The present invention thus provides a simple mailbox mounting apparatus which is readily constructed with simple structural plate and a readily available break-away locking means, and where a pressurized controlled pivotal movement of the mailbox is desired upon break-away, a simple lock washer means is introduced into pivot bolt assembly.
The drawings furnished herewith illustrate the best mode presently contemplated in carrying out the invention.
In the drawings:
FIG. 1 is a side elevational view of mailbox mounted to a roadside stand in accordance with one embodiment of the invention;
FIG. 2 is a pictorial view of the mounting unit shown in FIG. 1;
FIG. 3 is a view of the two-piece mounting bracket unit shown in FIGS. 1 and 2;
FIG. 4 is a similar to FIG. 1 illustrating another embodiment of the invention,
FIG. 5 is a pictorial view of a pipe support unit for supporting of the mailbox; and
FIG. 6 is side elevational view of FIG. 5, with parts broken away to illustrate certain detail of construction.
Referring to the drawing and particularly to FIG. 1, a typical rural mailbox 1 is shown mounted to a vertical ground-support post 2 by a break-away mounting unit 3 constructed in accordance with one embodiment of the present invention. The mailbox 1 is a typical tubular construction having a fixed rear or back wall and a pivotal front wall or door 1a. A flat bottom wall 4 is secured to a horizontal arm 5 to locate the box in spaced relation to the ground support post 2. In FIG. 1, the ground support post 2 and the horizontal support arm 5 are simple wooden post members having a square cross-section and to which the mounting unit 3 is readily secured. The support members 2 and 5 may of course be of any other construction or material, such as a round log, pipe or the like. The present invention is particularly directed to the coupling unit 3 and the mailbox and support members are therefore only described in relation to the particular illustrated embodiment of the invention.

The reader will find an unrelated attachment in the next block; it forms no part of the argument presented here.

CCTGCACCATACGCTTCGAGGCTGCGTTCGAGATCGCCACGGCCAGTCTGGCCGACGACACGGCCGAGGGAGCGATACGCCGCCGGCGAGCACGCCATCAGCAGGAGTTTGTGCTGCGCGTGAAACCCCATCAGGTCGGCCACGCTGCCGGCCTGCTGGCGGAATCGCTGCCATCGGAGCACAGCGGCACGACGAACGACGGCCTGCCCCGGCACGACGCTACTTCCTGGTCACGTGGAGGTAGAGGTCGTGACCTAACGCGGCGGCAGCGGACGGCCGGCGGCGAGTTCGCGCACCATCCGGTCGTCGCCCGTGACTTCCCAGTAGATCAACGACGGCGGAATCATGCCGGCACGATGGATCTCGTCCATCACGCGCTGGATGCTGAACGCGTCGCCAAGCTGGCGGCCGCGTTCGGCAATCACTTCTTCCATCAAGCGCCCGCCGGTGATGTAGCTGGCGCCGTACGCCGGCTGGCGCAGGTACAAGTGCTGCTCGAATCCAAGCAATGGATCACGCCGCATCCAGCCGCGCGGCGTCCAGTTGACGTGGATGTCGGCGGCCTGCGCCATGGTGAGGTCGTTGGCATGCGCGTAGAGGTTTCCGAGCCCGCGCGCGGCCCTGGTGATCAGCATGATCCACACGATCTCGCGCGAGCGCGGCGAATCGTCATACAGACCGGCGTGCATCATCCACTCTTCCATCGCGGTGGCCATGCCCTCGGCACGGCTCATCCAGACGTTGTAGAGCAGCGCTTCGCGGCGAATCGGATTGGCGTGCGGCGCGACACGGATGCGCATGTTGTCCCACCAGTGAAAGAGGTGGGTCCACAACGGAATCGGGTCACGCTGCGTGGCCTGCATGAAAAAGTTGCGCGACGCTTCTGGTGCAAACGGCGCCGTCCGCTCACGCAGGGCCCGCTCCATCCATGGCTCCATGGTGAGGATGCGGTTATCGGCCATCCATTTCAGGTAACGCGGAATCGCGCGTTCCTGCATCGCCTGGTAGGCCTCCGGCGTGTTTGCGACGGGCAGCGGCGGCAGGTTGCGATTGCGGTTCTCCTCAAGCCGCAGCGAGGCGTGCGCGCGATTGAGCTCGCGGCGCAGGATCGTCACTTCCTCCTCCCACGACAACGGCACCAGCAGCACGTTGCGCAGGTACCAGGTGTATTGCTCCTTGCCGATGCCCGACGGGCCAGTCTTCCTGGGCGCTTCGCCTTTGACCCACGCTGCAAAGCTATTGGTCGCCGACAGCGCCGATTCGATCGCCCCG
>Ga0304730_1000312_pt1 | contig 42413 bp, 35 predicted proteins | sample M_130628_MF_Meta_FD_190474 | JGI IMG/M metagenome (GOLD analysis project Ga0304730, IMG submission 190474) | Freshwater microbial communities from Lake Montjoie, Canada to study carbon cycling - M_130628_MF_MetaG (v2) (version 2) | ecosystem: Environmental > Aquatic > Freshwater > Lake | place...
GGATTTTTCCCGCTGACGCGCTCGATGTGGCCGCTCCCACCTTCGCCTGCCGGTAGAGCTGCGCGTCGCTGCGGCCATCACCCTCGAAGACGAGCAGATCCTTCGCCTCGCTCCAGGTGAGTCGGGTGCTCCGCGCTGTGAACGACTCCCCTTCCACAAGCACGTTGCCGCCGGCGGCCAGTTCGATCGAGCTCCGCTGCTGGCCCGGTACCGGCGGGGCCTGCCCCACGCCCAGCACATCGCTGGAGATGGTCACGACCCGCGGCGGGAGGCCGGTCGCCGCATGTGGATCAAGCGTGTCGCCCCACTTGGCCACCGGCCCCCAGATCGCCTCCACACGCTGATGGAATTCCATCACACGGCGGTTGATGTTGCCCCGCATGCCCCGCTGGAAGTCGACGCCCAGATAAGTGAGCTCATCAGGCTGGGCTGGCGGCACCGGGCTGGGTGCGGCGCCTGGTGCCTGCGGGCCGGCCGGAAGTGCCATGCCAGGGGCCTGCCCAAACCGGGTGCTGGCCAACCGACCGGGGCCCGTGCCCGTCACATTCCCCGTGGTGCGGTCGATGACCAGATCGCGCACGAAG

Referring particularly to FIGS. 1-3, the coupling unit 3 includes a post bracket 7 secured to post 2 and a mailbox bracket 8 secured to the horizontal arm 5. The brackets 7 and 8 include abutting lock plates 9 and 10 which extend outwardly into an exposed position. A break-away lock element 11 passes through aligned openings 12 in plates 9 and 10 to lock the brackets 7 and 8 to each and support the mailbox in the operative position.
If the mailbox 1 and the support arm 5 are struck from the side, the force acts to twist the arm assembly including the mailbox bracket 8 about the post bracket 7 and post 2. The pin unit 11 readily breaks or moves from the opening 12 to allow the separation and movement of the mount assembly without damage to the assembly.
The separation is readily visually apparent, and the owner can easily remount the arm assembly and lock the assembly in place with a new cotter pin 11.